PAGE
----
Wednesday is Jim Rosvold's 35th birthday, and he fears that the Metropolitan Council will be giving him a gift he doesn't really want: a light-rail line that will force cars away from his pizza parlor.
Closing Washington Avenue to vehicles, removing street parking, mixing pedestrians and trains, adding traffic from the new Gophers stadium -- "It's a recipe for disaster," said Rosvold, who would much prefer to see his birthday gift wrapped in a tunnel, the university's preferred method of routing trains through campus.
As the Met Council tries to garner federal approval, it's poised to vote Wednesday on a Central Corridor alignment that will leave a lot of wish lists unfulfilled. That's because not only do the feds get to decide how much they'll contribute, but they also get to decide how much everyone else may spend.
So even though the line's planners have pored over a large spreadsheet showing Plans A through H, the only plan that really works out financially is the second one from the left: Plan B.
The lack of options doesn't surprise Nancy Rose Pribyl, who works down the street from Rosvold's Campus Pizza and heads up the Stadium Village Commercial Association. The officials who collected public feedback seemed as though they were listening with iPods in their ears, she said: "I felt very much as though their opinions were likely already formed."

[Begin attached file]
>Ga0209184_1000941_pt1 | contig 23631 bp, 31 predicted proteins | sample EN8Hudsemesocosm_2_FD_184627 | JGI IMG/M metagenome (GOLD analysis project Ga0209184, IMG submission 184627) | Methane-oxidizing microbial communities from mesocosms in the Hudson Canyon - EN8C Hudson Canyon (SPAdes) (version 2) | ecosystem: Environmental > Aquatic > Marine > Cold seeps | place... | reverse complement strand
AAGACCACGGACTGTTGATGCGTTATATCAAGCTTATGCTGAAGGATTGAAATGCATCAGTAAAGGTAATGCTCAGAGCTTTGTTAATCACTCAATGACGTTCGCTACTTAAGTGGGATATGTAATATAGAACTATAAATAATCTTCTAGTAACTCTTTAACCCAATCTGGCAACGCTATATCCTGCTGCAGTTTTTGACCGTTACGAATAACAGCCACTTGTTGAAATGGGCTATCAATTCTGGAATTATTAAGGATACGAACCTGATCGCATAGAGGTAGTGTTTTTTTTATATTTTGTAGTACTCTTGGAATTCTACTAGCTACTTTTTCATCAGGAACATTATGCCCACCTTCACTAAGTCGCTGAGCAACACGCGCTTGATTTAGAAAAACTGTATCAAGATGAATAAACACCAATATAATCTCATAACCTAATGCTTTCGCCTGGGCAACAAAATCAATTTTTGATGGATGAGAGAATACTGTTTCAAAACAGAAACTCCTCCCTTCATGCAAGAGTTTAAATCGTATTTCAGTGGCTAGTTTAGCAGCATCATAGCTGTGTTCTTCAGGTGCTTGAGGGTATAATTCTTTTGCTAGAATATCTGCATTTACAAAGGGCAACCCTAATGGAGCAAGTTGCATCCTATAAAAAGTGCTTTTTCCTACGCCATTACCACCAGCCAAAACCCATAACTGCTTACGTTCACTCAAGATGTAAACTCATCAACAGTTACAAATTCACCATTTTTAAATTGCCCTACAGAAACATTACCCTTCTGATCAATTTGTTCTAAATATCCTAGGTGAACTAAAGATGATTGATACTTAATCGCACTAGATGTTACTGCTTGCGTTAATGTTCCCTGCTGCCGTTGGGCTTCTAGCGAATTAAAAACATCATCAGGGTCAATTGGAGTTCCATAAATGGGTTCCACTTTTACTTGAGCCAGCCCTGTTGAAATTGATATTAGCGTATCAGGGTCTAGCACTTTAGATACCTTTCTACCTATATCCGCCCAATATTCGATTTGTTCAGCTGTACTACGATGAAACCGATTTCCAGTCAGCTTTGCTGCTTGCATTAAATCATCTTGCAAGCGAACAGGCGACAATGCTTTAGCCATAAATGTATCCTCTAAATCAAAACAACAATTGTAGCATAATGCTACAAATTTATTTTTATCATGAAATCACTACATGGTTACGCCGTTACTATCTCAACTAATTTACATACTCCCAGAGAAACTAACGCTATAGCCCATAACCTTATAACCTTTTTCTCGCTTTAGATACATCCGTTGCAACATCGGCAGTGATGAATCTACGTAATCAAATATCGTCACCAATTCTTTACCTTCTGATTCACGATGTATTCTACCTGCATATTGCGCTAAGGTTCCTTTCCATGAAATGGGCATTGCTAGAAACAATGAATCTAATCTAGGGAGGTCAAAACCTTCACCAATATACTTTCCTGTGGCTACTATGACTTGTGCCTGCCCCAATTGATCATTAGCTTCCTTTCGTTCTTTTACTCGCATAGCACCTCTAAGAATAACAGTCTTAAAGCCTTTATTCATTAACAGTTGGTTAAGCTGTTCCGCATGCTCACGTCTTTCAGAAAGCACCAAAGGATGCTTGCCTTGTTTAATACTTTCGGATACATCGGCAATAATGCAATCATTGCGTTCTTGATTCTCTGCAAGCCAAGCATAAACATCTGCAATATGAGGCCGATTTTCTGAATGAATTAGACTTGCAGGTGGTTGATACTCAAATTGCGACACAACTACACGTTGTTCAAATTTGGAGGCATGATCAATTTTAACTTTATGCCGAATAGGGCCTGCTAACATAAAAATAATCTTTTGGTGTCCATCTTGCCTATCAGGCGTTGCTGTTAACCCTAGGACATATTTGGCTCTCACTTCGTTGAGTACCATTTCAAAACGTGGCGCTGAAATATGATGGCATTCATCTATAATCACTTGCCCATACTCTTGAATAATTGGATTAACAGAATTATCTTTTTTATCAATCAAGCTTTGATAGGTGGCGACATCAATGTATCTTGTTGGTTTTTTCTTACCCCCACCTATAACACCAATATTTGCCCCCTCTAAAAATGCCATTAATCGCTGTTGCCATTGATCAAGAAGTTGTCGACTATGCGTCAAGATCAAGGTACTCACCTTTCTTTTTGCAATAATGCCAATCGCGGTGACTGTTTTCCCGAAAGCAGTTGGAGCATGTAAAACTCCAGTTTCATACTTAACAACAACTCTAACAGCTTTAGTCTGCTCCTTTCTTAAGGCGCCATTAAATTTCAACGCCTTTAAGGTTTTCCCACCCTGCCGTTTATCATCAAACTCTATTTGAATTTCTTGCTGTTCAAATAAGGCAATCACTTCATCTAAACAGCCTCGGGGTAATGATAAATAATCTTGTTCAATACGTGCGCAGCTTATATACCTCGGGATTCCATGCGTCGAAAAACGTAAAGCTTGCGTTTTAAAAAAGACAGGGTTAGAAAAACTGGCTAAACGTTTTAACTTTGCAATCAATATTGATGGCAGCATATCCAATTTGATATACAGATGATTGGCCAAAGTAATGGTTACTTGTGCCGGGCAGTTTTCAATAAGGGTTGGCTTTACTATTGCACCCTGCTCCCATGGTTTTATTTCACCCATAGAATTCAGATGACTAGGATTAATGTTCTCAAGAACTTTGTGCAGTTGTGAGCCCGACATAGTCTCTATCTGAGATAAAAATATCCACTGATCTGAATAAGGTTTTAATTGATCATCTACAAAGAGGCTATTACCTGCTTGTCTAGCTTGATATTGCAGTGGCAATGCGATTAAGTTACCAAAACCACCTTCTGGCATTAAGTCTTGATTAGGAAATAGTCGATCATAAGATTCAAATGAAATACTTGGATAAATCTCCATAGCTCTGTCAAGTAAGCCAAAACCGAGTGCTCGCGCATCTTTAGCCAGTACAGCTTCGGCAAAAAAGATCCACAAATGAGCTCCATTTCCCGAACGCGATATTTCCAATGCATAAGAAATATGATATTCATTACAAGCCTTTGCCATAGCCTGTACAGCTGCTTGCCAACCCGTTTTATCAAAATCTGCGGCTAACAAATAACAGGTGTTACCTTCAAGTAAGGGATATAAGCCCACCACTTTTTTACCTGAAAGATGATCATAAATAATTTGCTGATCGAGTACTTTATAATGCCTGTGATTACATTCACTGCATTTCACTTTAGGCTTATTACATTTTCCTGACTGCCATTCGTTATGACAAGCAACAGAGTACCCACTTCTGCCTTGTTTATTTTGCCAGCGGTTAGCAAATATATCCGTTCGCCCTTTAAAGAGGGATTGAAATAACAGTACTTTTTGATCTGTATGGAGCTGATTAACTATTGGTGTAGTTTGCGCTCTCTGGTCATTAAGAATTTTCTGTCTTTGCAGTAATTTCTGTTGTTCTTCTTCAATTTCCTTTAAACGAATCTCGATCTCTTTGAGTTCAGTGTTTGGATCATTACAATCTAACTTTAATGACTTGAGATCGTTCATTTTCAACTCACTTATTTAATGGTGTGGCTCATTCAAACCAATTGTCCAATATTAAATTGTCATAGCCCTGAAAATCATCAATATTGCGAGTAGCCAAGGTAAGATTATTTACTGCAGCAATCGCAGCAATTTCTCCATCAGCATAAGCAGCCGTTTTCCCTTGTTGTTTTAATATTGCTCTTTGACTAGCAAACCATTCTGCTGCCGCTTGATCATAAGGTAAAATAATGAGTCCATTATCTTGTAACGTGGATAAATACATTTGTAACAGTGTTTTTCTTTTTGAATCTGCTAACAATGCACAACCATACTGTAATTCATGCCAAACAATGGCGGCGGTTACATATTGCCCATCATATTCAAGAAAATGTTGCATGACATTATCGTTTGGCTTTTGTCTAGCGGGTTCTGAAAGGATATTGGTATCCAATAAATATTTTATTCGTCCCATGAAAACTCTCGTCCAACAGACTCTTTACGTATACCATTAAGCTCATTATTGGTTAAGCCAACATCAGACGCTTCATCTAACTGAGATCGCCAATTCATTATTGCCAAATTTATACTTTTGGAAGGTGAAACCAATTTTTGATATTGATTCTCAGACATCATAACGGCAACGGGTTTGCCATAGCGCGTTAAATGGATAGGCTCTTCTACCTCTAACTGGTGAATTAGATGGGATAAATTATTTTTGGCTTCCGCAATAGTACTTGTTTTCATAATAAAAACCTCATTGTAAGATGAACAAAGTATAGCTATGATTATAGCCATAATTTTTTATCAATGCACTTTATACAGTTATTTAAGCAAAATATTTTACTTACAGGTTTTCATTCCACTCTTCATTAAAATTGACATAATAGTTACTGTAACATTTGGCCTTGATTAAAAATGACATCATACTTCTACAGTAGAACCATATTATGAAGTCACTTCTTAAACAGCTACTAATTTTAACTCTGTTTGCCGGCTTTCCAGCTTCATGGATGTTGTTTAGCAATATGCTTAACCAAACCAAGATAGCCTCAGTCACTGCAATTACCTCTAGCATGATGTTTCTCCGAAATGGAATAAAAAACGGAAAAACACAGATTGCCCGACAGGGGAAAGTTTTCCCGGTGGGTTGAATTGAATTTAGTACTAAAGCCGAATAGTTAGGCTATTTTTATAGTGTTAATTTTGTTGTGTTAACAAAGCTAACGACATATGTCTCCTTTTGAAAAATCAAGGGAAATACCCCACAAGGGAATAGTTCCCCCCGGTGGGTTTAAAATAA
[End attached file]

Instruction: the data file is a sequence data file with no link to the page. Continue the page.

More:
Peter Bell, chairman of the Met Council, summarized his group's predicament this way: Federal officials encourage listening, but they don't provide the money or mechanisms for many of the desires to come true.
The ambitions of the line and the complexity of the decisionmaking process have left transit riders, drivers, taxpayers and even leaders with questions, so here's a look at what we know ahead of Wednesday's big decision. Of course, as one Met Council member pointed out last week, with only one viable choice on the menu, the big decisions may already have been made.
Scheduled to open: 2014
Estimated weekday ridership: 44,000
Train cars: 31 initially, 46 or 47 eventually
(For comparison, the 12-mile Hiawatha line has a weekday ridership of 25,000 and 27 cars.)
Will drivers along University Avenue be as unhappy as drivers along Hiawatha Avenue, where the light-rail line has created longer waits at traffic signals?
The Central Corridor line would use something called signal priority, which is less disruptive than the system in use on Hiawatha.
If a train is approaching a green light, the light might stay green longer to let the train go through. But trains wouldn't have the power to turn a red light into a green one, as they do when they approach intersections on Hiawatha.
Will it be harder to access businesses and side streets along University?
In some ways, yes. Because trains would run down the middle of the street, there would be fewer left-turn lanes. Left turns would be allowed only at intersections with signals instead of at every block, and traffic on side streets will be able to cross University only at intersections with signals. Pedestrian crossings will be at more frequent intervals.